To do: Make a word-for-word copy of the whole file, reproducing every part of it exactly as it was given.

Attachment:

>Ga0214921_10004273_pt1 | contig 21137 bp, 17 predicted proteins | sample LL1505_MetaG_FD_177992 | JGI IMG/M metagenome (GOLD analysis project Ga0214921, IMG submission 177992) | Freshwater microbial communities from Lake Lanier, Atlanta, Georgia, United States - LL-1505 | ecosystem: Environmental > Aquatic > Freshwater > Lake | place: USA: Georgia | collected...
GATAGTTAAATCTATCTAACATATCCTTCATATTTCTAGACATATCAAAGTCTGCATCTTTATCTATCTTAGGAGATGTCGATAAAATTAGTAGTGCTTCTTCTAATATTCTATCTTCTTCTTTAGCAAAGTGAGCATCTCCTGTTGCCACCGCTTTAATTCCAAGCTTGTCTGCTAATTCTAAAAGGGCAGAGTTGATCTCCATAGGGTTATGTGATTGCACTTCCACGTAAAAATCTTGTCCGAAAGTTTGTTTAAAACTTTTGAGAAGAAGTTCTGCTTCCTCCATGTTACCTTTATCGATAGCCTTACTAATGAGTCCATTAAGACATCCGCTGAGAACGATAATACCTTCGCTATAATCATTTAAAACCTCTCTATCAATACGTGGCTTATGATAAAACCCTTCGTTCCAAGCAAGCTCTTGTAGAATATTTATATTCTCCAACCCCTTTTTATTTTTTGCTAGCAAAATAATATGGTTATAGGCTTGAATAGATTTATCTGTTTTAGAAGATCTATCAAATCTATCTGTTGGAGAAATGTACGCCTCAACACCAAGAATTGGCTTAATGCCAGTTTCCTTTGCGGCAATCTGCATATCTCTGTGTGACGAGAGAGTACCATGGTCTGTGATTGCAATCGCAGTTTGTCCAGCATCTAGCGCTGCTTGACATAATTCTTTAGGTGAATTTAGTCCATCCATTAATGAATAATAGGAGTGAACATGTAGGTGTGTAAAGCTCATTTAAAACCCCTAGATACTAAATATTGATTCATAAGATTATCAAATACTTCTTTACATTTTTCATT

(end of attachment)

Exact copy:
>Ga0214921_10004273_pt1 | contig 21137 bp, 17 predicted proteins | sample LL1505_MetaG_FD_177992 | JGI IMG/M metagenome (GOLD analysis project Ga0214921, IMG submission 177992) | Freshwater microbial communities from Lake Lanier, Atlanta, Georgia, United States - LL-1505 | ecosystem: Environmental > Aquatic > Freshwater > Lake | place: USA: Georgia | collected...
GATAGTTAAATCTATCTAACATATCCTTCATATTTCTAGACATATCAAAGTCTGCATCTTTATCTATCTTAGGAGATGTCGATAAAATTAGTAGTGCTTCTTCTAATATTCTATCTTCTTCTTTAGCAAAGTGAGCATCTCCTGTTGCCACCGCTTTAATTCCAAGCTTGTCTGCTAATTCTAAAAGGGCAGAGTTGATCTCCATAGGGTTATGTGATTGCACTTCCACGTAAAAATCTTGTCCGAAAGTTTGTTTAAAACTTTTGAGAAGAAGTTCTGCTTCCTCCATGTTACCTTTATCGATAGCCTTACTAATGAGTCCATTAAGACATCCGCTGAGAACGATAATACCTTCGCTATAATCATTTAAAACCTCTCTATCAATACGTGGCTTATGATAAAACCCTTCGTTCCAAGCAAGCTCTTGTAGAATATTTATATTCTCCAACCCCTTTTTATTTTTTGCTAGCAAAATAATATGGTTATAGGCTTGAATAGATTTATCTGTTTTAGAAGATCTATCAAATCTATCTGTTGGAGAAATGTACGCCTCAACACCAAGAATTGGCTTAATGCCAGTTTCCTTTGCGGCAATCTGCATATCTCTGTGTGACGAGAGAGTACCATGGTCTGTGATTGCAATCGCAGTTTGTCCAGCATCTAGCGCTGCTTGACATAATTCTTTAGGTGAATTTAGTCCATCCATTAATGAATAATAGGAGTGAACATGTAGGTGTGTAAAGCTCATTTAAAACCCCTAGATACTAAATATTGATTCATAAGATTATCAAATACTTCTTTACATTTTTCATT